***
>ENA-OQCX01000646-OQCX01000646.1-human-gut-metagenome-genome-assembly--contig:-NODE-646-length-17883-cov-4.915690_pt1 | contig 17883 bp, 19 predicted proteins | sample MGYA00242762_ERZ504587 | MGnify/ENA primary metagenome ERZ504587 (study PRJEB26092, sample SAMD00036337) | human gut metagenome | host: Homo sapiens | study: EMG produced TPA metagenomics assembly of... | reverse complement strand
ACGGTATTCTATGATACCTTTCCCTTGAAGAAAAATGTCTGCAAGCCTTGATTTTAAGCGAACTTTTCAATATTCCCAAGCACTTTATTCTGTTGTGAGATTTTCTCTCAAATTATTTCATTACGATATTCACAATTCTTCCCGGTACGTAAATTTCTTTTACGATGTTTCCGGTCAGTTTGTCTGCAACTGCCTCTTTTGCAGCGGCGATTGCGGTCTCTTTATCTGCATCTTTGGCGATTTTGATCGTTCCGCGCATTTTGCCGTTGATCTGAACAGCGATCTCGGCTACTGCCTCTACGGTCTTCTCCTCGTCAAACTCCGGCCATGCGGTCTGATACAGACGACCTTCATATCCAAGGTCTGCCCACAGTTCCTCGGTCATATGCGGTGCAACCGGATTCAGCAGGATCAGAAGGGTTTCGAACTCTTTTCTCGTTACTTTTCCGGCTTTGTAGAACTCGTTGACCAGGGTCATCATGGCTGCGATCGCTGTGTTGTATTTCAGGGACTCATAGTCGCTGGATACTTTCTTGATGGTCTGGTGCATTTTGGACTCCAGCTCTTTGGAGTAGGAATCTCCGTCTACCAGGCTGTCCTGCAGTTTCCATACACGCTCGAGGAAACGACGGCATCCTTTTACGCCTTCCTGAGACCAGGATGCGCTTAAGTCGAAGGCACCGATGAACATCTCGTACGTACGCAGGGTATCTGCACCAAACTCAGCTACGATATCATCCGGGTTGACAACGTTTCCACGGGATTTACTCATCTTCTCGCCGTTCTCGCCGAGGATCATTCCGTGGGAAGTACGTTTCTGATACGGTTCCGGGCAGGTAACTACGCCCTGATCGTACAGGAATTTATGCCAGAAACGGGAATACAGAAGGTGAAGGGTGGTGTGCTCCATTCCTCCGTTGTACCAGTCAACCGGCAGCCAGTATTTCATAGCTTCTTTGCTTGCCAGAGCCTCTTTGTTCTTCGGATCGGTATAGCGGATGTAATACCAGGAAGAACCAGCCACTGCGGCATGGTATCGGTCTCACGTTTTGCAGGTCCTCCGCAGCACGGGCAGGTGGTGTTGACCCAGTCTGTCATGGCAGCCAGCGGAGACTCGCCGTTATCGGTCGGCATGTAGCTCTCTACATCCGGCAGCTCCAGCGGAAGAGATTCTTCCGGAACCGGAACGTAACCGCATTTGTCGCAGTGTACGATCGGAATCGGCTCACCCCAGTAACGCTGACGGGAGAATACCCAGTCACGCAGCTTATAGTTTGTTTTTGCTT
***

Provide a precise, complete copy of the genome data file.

>ENA-OQCX01000646-OQCX01000646.1-human-gut-metagenome-genome-assembly--contig:-NODE-646-length-17883-cov-4.915690_pt1 | contig 17883 bp, 19 predicted proteins | sample MGYA00242762_ERZ504587 | MGnify/ENA primary metagenome ERZ504587 (study PRJEB26092, sample SAMD00036337) | human gut metagenome | host: Homo sapiens | study: EMG produced TPA metagenomics assembly of... | reverse complement strand
ACGGTATTCTATGATACCTTTCCCTTGAAGAAAAATGTCTGCAAGCCTTGATTTTAAGCGAACTTTTCAATATTCCCAAGCACTTTATTCTGTTGTGAGATTTTCTCTCAAATTATTTCATTACGATATTCACAATTCTTCCCGGTACGTAAATTTCTTTTACGATGTTTCCGGTCAGTTTGTCTGCAACTGCCTCTTTTGCAGCGGCGATTGCGGTCTCTTTATCTGCATCTTTGGCGATTTTGATCGTTCCGCGCATTTTGCCGTTGATCTGAACAGCGATCTCGGCTACTGCCTCTACGGTCTTCTCCTCGTCAAACTCCGGCCATGCGGTCTGATACAGACGACCTTCATATCCAAGGTCTGCCCACAGTTCCTCGGTCATATGCGGTGCAACCGGATTCAGCAGGATCAGAAGGGTTTCGAACTCTTTTCTCGTTACTTTTCCGGCTTTGTAGAACTCGTTGACCAGGGTCATCATGGCTGCGATCGCTGTGTTGTATTTCAGGGACTCATAGTCGCTGGATACTTTCTTGATGGTCTGGTGCATTTTGGACTCCAGCTCTTTGGAGTAGGAATCTCCGTCTACCAGGCTGTCCTGCAGTTTCCATACACGCTCGAGGAAACGACGGCATCCTTTTACGCCTTCCTGAGACCAGGATGCGCTTAAGTCGAAGGCACCGATGAACATCTCGTACGTACGCAGGGTATCTGCACCAAACTCAGCTACGATATCATCCGGGTTGACAACGTTTCCACGGGATTTACTCATCTTCTCGCCGTTCTCGCCGAGGATCATTCCGTGGGAAGTACGTTTCTGATACGGTTCCGGGCAGGTAACTACGCCCTGATCGTACAGGAATTTATGCCAGAAACGGGAATACAGAAGGTGAAGGGTGGTGTGCTCCATTCCTCCGTTGTACCAGTCAACCGGCAGCCAGTATTTCATAGCTTCTTTGCTTGCCAGAGCCTCTTTGTTCTTCGGATCGGTATAGCGGATGTAATACCAGGAAGAACCAGCCACTGCGGCATGGTATCGGTCTCACGTTTTGCAGGTCCTCCGCAGCACGGGCAGGTGGTGTTGACCCAGTCTGTCATGGCAGCCAGCGGAGACTCGCCGTTATCGGTCGGCATGTAGCTCTCTACATCCGGCAGCTCCAGCGGAAGAGATTCTTCCGGAACCGGAACGTAACCGCATTTGTCGCAGTGTACGATCGGAATCGGCTCACCCCAGTAACGCTGACGGGAGAATACCCAGTCACGCAGCTTATAGTTTGTTTTTGCTT